Montanari to challenge Cross for east Pinellas state House seat

Cross was one of the few bright spots for Democrats in 2022, easily winning election to her first term.
St. Petersburg City Council member Ed Montanari, left, has filed to challenge state Rep. Lindsay Cross.
St. Petersburg City Council member Ed Montanari, left, has filed to challenge state Rep. Lindsay Cross. [ Courtesy of the candidates ]
Published Oct. 21, 2023|Updated Oct. 23, 2023

What’s likely be one of the Tampa Bay area’s most competitive 2024 legislative races cranked up last week when Republican St. Petersburg City Council member Ed Montanari filed to challenge Democratic state Rep. Lindsay Cross.

Both expressed confidence in the outcome.

“I’m confident I can win this race,” said Montanari. “I wouldn’t get in it if I weren’t.”

“I’m confident in my ability to hold onto the seat and continuing to represent the people of District 60,” said Cross. “I’m going to put in the work, fundraising and knocking on doors, and I’m going to do whatever it takes to win.”

Montanari’s council term extends through January 2025. If elected, he would miss only a few months during the end of 2024, a time when the council typically does little work, he said.

The candidates’ electoral histories and district makeup foreshadow a potentially tight race.

Cross, an environmental scientist, was one of the few bright spots for local Democrats in 2022, winning by 8 points in the eastern Pinellas district where Democrats have a registration advantage of 37-31 percent.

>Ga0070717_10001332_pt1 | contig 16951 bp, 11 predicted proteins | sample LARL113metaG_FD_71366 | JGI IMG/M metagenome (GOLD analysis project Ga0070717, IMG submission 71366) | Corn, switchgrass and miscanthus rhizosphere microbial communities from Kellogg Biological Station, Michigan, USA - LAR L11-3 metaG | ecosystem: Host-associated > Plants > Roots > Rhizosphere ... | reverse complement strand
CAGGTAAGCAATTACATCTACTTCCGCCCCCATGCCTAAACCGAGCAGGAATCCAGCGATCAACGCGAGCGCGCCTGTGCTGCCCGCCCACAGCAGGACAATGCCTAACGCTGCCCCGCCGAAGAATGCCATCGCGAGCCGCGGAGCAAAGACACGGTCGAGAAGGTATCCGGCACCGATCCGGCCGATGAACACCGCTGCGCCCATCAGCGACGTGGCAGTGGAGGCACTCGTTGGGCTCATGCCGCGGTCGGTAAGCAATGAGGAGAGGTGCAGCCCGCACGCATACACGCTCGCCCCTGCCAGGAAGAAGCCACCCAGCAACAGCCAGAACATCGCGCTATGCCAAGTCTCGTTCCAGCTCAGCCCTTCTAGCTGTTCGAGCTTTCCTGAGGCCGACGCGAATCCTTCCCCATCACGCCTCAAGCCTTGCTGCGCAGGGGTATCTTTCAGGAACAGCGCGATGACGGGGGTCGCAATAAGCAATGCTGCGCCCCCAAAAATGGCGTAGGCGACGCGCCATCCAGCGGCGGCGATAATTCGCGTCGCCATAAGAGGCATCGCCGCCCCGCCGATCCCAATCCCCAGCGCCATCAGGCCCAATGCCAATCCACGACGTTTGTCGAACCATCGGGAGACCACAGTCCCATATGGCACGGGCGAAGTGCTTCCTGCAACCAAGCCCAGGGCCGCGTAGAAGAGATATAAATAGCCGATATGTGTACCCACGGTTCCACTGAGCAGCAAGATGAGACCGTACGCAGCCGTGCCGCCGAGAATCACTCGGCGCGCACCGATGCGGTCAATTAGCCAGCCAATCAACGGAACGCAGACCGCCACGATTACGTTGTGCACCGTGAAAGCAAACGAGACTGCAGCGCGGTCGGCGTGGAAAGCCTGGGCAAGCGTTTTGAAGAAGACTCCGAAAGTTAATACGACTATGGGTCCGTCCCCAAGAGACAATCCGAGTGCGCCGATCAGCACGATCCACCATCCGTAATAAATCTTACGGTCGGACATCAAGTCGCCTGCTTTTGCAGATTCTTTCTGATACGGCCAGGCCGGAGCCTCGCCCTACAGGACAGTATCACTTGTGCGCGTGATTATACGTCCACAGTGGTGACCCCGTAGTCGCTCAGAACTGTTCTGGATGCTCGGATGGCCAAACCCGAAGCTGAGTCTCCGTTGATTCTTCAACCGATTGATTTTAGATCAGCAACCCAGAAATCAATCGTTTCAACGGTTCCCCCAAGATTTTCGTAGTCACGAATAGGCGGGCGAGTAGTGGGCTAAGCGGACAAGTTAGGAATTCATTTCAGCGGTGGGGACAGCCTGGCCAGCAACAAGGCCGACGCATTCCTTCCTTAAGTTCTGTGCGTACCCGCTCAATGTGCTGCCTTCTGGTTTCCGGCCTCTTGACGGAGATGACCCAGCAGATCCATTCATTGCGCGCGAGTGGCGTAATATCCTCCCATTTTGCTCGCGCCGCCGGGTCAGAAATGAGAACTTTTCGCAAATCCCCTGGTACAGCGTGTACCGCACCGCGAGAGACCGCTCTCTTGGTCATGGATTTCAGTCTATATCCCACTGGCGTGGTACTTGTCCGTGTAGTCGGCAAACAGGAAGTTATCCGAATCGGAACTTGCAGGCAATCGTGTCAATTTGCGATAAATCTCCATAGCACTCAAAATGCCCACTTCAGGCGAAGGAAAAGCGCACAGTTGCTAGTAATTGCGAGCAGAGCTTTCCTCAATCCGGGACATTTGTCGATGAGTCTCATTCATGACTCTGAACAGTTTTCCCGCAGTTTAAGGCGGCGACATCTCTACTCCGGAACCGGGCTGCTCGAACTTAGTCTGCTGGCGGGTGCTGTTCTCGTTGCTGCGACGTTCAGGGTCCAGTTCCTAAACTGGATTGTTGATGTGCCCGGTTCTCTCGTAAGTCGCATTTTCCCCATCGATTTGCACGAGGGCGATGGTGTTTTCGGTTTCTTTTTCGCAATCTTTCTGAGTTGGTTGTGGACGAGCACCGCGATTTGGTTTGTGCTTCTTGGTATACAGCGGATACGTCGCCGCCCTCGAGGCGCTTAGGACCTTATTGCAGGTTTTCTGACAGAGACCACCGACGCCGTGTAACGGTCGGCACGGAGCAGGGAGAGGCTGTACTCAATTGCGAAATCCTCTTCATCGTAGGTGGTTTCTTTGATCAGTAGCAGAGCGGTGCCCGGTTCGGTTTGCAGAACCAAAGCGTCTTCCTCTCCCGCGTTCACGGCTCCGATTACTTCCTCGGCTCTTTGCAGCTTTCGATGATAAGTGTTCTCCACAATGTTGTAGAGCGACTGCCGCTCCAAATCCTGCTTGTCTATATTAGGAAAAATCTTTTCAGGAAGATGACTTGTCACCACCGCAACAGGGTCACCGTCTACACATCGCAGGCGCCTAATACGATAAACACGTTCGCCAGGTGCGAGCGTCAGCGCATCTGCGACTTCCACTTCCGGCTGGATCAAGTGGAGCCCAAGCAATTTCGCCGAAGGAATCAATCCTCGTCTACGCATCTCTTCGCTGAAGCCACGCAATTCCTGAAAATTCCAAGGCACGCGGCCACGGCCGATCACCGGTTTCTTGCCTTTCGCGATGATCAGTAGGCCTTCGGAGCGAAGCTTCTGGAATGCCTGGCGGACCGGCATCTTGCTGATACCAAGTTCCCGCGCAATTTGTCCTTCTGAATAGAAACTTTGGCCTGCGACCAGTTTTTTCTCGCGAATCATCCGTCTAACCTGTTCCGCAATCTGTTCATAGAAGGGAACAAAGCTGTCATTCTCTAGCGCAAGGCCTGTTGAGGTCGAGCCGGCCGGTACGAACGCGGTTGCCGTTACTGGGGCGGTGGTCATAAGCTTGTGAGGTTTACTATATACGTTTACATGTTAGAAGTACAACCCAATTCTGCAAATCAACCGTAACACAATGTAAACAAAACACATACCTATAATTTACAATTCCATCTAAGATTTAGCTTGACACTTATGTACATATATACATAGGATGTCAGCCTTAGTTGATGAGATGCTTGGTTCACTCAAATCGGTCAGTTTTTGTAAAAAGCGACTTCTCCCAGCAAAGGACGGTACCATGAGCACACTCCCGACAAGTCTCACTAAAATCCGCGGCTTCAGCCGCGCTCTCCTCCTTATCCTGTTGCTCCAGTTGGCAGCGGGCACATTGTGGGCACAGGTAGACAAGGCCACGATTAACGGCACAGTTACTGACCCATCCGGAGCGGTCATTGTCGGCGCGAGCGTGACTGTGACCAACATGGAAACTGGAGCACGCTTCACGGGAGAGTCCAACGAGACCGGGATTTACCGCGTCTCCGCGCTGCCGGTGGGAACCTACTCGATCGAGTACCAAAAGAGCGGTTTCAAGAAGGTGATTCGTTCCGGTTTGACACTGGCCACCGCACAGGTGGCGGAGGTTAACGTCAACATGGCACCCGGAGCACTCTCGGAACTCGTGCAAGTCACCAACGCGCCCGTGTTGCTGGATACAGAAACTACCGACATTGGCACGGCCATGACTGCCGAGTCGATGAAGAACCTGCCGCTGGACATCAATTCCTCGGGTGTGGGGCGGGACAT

Montanari, a retired airline and Air Force pilot, has won two City Council elections, in 2015 and 2019, likely giving him more name recognition than Cross’s 2022 opponent Audrey Henson.

In 2019 he was backed by Democratic fellow council members and won his council district, which is entirely contained within the state House district, with 70 percent despite attempts by his opponent to portray him as a right-wing Trump backer. He won citywide 53-47 percent.

The 2024 race will be more partisan than those non-partisan races, possibly benefitting Cross, but Montanari is likely to have heavy financial support from the state Republican Party, whose financial resources far outweigh Democrats’.

The financial battle has already begun.

Since filing in December, Cross has raised $107,914 in her campaign and can benefit from an independent committee that has about $26,900 in cash.

Montanari hasn’t yet filed a campaign finance report but his independent committee, Friends of Ed Montanari, has about $46,049 in cash, boosted by a $30,000 contribution from high-level local Republican political donor Joseph C. White.

Cross said the race will focus on “the unaffordability crisis that we have” in insurance and housing costs and noted her 20 years of experience in water quality, flooding and resilience issues, which matter to St Petersburg, Pinellas Park and Lealman.

“The Republicans have been in the majority and now the supermajority for decades and the problem has only gotten worse,” she said of the property insurance crisis.

Montanari said rising costs stem from “Washington-caused inflation,” and emphasized his history of working across the aisle.

He said he’s been “a strong advocate for housing affordability and solving the property insurance crisis. We need a leader who is willing to take a stand against Big Insurance and demand lower rates.”